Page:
The opinion of the court was delivered by: Graffeo, J.:
This opinion is uncorrected and subject to revision before publication in the New York Reports.
In this appeal, we consider the legal standards that apply when a utility company seeks permission from the Public Service Commission (PSC) to recoup from ratepayers certain environmental remediation costs it has incurred. We hold that when the PSC reviews a management decision of a utility to assess its prudence, the Department of Public Service (DPS) bears the initial burden of showing that the utility may have acted imprudently based on what was known at the time the challenged decision was made. Furthermore, there must be a rational basis in the record evidence to support the grounds cited in a PSC order for a finding of imprudence.
Petitioner National Fuel Gas Distribution Corp. (NFG Distribution) is a natural gas delivery utility that operates in western New York and is regulated by the PSC under article 4 of the Public Service Law. NFG Distribution is a subsidiary of the National Fuel Gas Company (National Fuel) and has a number of corporate affiliates.
In the 1990s, National Fuel (the parent company) began pursuing insurance coverage for potential environmental cleanup costs at its former manufactured natural gas plants. National Fuel had commissioned an environmental report (the "IES report"), issued in 1996, which estimated that site investigation and remediation (SIR) expenses at the former plants would be approximately $300 million. The IES report further attributed 64% of the potential SIR liabilities to NFG Distribution. To determine the extent of its insurance coverage for these estimated remediation expenses, National Fuel filed notices of potential claims with its general liability insurance companies and provided copies of the IES report to its insurers. All of the insurance carriers initially denied coverage.
Eventually, the insurers and National Fuel reached two separate settlements in 1999, totaling approximately $37 million. All but one of the insurers settled with National Fuel for about $16 million. Additionally, Aegis Insurance agreed to issue a replacement policy providing $20.8 million in future SIR coverage. Since the estimated SIR liability of just one of National Fuel's subsidiaries (such as NFG Supply) could have exceeded the total amount of the settlements, it was conceivable at the time the parties entered into the agreements that one environmental remediation claim by a single subsidiary could exhaust the entire settlement fund to the detriment of the other subsidiaries and their ratepayers.*fn1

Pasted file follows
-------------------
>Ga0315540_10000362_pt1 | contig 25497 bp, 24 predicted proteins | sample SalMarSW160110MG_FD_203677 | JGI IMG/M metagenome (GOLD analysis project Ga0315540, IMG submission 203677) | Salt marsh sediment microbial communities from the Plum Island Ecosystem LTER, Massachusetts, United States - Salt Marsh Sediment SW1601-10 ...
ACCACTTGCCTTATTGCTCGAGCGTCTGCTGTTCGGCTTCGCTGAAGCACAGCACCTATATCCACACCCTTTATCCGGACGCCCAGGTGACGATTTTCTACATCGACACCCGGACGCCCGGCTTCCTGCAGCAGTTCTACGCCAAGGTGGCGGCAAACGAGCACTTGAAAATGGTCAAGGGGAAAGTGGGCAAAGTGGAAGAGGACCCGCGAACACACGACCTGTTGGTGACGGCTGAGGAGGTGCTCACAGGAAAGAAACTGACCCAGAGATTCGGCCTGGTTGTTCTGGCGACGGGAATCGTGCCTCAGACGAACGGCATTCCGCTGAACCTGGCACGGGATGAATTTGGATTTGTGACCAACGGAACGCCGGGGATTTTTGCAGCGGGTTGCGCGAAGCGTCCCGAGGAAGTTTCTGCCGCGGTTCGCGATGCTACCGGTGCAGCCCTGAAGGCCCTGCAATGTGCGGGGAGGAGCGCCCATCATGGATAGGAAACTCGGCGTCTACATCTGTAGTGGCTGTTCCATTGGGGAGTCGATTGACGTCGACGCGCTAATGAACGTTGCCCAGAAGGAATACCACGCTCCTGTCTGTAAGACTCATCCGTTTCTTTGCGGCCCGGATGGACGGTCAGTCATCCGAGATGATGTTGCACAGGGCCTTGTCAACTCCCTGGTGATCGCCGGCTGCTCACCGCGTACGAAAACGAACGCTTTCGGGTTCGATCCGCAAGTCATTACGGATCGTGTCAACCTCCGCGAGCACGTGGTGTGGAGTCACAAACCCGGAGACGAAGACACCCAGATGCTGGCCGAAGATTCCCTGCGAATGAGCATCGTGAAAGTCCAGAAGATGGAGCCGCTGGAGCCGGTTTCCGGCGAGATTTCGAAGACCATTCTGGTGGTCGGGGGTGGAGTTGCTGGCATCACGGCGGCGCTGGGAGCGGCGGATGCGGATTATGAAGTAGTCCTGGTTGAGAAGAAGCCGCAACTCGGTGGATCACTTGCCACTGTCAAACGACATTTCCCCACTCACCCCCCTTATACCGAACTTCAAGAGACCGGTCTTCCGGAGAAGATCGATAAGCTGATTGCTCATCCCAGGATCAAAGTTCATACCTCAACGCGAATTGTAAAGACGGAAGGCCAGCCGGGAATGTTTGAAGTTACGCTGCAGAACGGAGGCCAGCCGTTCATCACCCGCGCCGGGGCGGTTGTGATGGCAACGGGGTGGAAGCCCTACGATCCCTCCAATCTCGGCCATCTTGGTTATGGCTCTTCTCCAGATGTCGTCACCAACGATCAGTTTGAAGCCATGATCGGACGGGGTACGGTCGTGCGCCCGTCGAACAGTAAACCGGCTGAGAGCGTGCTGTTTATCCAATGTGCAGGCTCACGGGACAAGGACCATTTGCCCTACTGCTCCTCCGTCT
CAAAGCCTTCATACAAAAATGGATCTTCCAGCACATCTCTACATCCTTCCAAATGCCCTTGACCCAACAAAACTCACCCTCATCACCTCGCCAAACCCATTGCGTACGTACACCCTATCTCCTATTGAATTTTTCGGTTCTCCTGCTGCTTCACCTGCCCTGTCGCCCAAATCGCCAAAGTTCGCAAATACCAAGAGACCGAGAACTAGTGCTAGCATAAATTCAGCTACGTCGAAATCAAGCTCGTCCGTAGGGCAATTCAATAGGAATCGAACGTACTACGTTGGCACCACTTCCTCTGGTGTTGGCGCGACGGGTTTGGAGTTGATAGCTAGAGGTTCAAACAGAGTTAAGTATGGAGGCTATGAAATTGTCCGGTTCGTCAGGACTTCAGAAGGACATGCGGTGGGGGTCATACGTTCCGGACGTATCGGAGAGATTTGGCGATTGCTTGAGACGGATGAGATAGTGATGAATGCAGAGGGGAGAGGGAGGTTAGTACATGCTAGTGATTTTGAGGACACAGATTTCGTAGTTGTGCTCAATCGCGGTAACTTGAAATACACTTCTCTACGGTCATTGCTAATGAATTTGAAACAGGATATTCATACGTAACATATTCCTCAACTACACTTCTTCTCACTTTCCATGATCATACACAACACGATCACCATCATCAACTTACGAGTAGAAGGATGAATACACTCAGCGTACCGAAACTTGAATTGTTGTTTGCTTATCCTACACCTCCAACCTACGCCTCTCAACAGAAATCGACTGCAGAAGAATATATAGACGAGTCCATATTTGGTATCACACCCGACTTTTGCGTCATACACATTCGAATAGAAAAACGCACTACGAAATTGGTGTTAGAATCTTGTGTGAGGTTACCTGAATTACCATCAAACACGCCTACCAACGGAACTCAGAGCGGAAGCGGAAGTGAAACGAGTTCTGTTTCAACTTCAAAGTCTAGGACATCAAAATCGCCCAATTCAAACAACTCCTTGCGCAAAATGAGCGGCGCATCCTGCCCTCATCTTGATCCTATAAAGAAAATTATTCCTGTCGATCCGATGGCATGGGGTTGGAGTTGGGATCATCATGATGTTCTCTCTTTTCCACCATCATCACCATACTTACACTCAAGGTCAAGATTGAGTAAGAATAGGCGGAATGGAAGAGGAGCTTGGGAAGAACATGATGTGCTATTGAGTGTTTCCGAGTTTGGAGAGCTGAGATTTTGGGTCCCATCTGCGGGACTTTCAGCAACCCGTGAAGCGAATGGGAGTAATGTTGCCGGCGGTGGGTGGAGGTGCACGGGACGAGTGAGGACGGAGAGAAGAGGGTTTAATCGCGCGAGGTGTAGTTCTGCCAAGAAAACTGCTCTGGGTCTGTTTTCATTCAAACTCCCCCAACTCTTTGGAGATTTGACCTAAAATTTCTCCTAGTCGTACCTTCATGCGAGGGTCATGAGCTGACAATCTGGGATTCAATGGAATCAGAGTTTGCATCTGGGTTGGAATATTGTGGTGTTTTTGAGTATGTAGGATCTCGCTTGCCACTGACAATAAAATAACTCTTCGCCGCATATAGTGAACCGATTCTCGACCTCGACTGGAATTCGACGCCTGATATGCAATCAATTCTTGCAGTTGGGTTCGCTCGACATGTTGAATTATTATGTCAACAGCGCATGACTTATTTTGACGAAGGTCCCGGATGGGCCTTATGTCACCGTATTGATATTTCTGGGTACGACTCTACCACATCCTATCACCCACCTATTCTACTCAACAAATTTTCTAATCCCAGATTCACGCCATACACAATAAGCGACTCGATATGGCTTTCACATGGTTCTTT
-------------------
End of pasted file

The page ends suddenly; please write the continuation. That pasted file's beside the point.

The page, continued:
National Fuel therefore decided to allocate the proceeds of the settlements among its subsidiaries that had been covered by the insurance policies through the use of a "premiums paid" formula of allocation. Under this approach, each subsidiary received an amount from the settlements proportionate to its share of the insurance premiums paid and its contribution to the costs incurred in obtaining the settlements. As a result, NFG Distribution received almost 46% of the settlement proceeds -- approximately $8.3 million (about 52% of the cash settlement) and approximately $8.5 million in future coverage under the Aegis policy (about 41% of the new SIR insurance). A similar percentage of the total recovery was allotted to two other regulated National Fuel subsidiaries (NFG Supply and Pennsylvania NFG Distribution). The unregulated subsidiaries received approximately 7% of the total settlement, but their share apparently did not consist of cash proceeds, just future SIR coverage under the Aegis policy.
Between 1998 and 2006, NFG Distribution incurred actual SIR expenses of almost $27 million -- 85% of National Fuel's aggregate environmental remediation costs during that period --which depleted the company's proceeds of the monetary settlement and its share of coverage under the Aegis policy. As a result, in 2007, NFG Distribution petitioned the PSC for tariff amendments to increase its rates in order to pass its uninsured SIR costs to its customer base. At that time, NFG Distribution was collecting $600,000 per year for SIR expenses from ratepayers. The tariff request sought to increase that amount to $1.7 million.